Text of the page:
January is known for the breaking of New Year's resolutions. It is also known for the breaking up of marriages. More divorces are filed in January than any other month, according to an analysis by Psychology Today magazine.
Recovering from the trauma of a divorce is often harder for older people. "As we get older, our routines and our patterns and our habits get set in stone," says David Sbarra, a psychological scientist at the University of Arizona in Tucson. Sbarra, who grew up in Shoreham, has conducted numerous studies on divorce and its psychological ramifications.
A big problem in getting through the shock of a divorce is that a person's identity -- what Sbarra calls self-concept -- is often tied to a spouse. Divorce not only destroys a couple, it can shatter an individual's sense of self. "The insult to self-concept is more substantial as people age," he says.
So how do you heal? When it comes to your rawest emotions about the divorce, looking deep into yourself may be more harmful than looking the other way. Sbarra's latest study found that people who kept a daily journal of their emotions regarding their divorce were often more distraught months after the breakup than those who kept an unemotional journal of daily activities. This was especially true for people who brooded about every detail of why their marriage failed.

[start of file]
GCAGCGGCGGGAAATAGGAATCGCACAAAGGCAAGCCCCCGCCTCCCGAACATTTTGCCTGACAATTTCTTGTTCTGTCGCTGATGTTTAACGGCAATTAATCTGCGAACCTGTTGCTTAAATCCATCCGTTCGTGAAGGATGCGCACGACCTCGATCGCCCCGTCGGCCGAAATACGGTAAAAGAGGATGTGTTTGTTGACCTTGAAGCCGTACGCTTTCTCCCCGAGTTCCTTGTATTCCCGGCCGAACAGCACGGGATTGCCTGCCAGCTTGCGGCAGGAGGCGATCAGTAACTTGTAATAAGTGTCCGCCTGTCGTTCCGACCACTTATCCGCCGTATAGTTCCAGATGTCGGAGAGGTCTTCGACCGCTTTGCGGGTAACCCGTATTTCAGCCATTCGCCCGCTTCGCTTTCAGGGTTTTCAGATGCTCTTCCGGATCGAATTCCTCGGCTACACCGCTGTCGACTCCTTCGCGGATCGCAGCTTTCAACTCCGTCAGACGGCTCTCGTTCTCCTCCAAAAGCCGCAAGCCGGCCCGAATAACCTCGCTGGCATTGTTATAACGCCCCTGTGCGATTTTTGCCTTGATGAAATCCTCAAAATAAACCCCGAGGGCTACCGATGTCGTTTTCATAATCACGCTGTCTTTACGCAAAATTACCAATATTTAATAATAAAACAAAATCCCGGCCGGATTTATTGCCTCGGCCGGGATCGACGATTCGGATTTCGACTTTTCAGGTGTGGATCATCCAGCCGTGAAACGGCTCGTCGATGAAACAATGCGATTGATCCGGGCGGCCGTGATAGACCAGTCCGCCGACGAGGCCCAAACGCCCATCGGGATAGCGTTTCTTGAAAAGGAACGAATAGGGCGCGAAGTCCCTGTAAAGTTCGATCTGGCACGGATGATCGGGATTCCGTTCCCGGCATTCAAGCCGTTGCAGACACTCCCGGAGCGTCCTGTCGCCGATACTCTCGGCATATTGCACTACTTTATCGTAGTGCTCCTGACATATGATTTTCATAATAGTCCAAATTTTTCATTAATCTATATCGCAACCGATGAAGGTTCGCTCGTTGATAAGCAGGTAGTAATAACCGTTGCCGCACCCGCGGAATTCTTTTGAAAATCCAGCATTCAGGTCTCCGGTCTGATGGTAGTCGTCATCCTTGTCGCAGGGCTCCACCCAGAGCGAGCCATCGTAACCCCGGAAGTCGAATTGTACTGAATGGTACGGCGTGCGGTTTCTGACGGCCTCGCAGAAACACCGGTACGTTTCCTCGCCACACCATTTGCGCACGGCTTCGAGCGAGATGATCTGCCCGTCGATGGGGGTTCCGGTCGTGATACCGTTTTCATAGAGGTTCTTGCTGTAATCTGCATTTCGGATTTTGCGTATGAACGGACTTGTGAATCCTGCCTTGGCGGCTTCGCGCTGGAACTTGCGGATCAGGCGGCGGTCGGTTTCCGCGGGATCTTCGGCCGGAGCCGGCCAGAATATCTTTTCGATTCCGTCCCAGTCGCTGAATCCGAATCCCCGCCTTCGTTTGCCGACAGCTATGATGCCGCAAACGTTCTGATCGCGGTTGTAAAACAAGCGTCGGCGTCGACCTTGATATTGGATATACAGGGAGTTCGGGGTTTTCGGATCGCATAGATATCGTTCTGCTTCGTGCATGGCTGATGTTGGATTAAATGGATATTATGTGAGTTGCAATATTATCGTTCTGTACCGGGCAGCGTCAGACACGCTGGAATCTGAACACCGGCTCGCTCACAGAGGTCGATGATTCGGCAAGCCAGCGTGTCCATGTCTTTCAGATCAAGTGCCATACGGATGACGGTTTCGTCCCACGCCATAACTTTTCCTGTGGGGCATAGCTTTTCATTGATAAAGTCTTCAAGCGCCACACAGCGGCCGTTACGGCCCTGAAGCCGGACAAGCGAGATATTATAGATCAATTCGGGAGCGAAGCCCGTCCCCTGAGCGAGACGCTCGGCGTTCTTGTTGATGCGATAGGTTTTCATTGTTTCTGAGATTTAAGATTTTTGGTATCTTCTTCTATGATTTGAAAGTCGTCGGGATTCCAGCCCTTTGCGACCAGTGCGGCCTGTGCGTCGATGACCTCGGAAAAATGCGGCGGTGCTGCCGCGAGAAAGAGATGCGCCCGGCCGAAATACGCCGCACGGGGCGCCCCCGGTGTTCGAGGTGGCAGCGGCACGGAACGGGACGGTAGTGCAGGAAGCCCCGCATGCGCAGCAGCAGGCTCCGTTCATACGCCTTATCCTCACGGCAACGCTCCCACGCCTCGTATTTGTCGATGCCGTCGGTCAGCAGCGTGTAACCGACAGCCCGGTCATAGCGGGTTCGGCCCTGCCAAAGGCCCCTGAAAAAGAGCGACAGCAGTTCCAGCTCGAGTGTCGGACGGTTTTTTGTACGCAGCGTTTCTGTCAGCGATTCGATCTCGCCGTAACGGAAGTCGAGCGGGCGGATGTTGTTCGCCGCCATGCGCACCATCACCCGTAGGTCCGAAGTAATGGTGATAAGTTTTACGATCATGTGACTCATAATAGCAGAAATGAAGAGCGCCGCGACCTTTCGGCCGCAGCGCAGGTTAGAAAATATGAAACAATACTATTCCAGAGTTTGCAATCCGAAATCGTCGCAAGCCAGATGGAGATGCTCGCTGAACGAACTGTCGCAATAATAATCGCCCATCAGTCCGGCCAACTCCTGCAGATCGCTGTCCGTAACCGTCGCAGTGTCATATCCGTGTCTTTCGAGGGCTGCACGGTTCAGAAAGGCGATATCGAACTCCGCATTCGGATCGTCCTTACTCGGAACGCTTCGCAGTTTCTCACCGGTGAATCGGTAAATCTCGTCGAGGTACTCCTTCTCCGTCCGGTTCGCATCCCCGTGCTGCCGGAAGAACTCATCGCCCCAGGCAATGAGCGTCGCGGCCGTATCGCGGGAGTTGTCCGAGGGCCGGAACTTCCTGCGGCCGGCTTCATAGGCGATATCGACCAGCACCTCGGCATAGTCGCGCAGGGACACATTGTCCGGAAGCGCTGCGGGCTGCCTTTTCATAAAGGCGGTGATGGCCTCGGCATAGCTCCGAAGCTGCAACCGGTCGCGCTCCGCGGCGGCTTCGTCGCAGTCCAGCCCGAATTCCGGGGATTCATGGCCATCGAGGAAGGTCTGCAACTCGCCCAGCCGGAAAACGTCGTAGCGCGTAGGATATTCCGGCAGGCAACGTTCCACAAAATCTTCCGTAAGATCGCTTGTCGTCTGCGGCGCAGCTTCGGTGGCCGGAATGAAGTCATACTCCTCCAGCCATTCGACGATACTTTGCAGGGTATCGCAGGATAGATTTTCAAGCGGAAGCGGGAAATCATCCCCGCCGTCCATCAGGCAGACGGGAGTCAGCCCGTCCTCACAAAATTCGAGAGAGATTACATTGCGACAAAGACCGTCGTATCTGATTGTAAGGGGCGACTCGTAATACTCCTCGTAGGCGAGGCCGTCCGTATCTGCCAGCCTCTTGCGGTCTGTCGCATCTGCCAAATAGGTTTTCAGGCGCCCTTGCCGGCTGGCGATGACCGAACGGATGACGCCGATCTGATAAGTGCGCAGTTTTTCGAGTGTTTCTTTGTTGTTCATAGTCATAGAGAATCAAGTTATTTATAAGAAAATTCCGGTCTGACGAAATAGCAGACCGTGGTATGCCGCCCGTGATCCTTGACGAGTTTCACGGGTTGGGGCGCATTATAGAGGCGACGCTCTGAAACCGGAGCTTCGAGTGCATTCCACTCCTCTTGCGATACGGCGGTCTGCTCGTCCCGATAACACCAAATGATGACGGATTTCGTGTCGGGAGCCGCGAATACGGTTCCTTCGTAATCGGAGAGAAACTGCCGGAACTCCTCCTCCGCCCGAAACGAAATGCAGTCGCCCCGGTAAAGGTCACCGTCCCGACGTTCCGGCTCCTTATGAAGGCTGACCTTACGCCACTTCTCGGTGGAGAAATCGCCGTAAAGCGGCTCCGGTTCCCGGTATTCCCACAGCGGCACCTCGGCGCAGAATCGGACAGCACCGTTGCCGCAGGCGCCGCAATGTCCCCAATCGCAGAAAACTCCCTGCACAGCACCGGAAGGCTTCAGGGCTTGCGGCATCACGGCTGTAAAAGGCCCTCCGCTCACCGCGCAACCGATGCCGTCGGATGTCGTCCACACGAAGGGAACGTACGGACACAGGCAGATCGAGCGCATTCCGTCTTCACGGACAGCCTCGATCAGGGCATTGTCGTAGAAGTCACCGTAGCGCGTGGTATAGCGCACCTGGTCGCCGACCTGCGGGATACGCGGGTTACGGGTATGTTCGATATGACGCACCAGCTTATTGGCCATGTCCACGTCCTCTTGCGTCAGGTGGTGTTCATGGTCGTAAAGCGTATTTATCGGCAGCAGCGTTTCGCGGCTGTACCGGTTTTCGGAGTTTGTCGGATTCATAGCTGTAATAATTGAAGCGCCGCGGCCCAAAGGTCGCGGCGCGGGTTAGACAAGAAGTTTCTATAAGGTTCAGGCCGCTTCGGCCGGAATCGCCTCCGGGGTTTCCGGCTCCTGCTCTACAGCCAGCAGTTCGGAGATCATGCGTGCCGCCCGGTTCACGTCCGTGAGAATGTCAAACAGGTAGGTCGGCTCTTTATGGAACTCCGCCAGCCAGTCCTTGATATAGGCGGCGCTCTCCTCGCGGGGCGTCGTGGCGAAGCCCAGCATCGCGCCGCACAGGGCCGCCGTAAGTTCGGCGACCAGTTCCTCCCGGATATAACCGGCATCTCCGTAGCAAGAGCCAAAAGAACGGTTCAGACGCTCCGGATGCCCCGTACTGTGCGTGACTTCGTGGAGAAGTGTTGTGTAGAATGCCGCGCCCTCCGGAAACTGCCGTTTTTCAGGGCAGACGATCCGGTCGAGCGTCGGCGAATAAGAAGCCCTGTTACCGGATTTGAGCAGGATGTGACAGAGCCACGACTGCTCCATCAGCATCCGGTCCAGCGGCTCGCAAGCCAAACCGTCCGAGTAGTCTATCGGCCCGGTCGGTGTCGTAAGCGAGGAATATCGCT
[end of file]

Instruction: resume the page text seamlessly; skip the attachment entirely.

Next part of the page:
"I think there is this general tendency in clinical psychology, and probably in the lay public, to believe emotional catharsis is always a good thing," Sbarra says. "For some people, it intensifies their distress."
While brooders who wrote about their feelings often had trouble moving on from the breakup, those who kept a journal of mundane activities did better. Sbarra believes they were distracted from their hurt feelings and avoided falling into a constant state of self-inflicted misery. Contrary to what many people believe, avoidance and distraction can do some good. "My basic thinking is there's no problem with putting everything under the rug as long as it doesn't come seeping out the other side," Sbarra says.
The best way to get over a painful divorce or separation is to build yourself up instead of beating yourself up. Sbarra extols the importance of what he terms self-compassion and self-kindness. "Forgive yourself, give yourself a break, don't be so critical," he says. "As you start understanding yourself and seeing yourself clearly, you start feeling better overall."